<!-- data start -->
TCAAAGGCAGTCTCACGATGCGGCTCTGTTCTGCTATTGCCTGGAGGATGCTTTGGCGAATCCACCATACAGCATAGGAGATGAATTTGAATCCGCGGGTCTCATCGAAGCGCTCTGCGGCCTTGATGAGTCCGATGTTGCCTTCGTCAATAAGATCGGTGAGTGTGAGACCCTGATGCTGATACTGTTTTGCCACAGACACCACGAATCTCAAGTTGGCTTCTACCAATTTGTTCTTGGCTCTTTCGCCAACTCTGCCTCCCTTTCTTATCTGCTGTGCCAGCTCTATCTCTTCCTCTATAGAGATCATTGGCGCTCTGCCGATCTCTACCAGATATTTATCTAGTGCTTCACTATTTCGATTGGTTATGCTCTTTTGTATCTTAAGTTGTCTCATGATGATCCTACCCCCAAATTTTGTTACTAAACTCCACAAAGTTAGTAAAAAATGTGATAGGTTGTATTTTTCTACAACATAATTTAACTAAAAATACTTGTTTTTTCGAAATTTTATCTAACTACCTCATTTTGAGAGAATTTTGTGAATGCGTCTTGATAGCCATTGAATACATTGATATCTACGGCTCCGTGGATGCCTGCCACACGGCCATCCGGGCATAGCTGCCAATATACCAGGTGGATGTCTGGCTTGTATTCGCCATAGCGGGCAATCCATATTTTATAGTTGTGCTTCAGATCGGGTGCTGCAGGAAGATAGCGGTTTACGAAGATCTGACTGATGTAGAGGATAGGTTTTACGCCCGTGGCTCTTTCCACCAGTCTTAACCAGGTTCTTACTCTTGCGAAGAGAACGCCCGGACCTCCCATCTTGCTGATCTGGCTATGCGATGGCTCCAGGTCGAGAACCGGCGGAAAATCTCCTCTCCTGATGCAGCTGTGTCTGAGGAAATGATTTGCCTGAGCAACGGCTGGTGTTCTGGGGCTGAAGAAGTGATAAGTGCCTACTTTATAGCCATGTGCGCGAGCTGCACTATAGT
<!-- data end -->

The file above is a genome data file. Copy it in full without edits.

TCAAAGGCAGTCTCACGATGCGGCTCTGTTCTGCTATTGCCTGGAGGATGCTTTGGCGAATCCACCATACAGCATAGGAGATGAATTTGAATCCGCGGGTCTCATCGAAGCGCTCTGCGGCCTTGATGAGTCCGATGTTGCCTTCGTCAATAAGATCGGTGAGTGTGAGACCCTGATGCTGATACTGTTTTGCCACAGACACCACGAATCTCAAGTTGGCTTCTACCAATTTGTTCTTGGCTCTTTCGCCAACTCTGCCTCCCTTTCTTATCTGCTGTGCCAGCTCTATCTCTTCCTCTATAGAGATCATTGGCGCTCTGCCGATCTCTACCAGATATTTATCTAGTGCTTCACTATTTCGATTGGTTATGCTCTTTTGTATCTTAAGTTGTCTCATGATGATCCTACCCCCAAATTTTGTTACTAAACTCCACAAAGTTAGTAAAAAATGTGATAGGTTGTATTTTTCTACAACATAATTTAACTAAAAATACTTGTTTTTTCGAAATTTTATCTAACTACCTCATTTTGAGAGAATTTTGTGAATGCGTCTTGATAGCCATTGAATACATTGATATCTACGGCTCCGTGGATGCCTGCCACACGGCCATCCGGGCATAGCTGCCAATATACCAGGTGGATGTCTGGCTTGTATTCGCCATAGCGGGCAATCCATATTTTATAGTTGTGCTTCAGATCGGGTGCTGCAGGAAGATAGCGGTTTACGAAGATCTGACTGATGTAGAGGATAGGTTTTACGCCCGTGGCTCTTTCCACCAGTCTTAACCAGGTTCTTACTCTTGCGAAGAGAACGCCCGGACCTCCCATCTTGCTGATCTGGCTATGCGATGGCTCCAGGTCGAGAACCGGCGGAAAATCTCCTCTCCTGATGCAGCTGTGTCTGAGGAAATGATTTGCCTGAGCAACGGCTGGTGTTCTGGGGCTGAAGAAGTGATAAGTGCCTACTTTATAGCCATGTGCGCGAGCTGCACTATAGT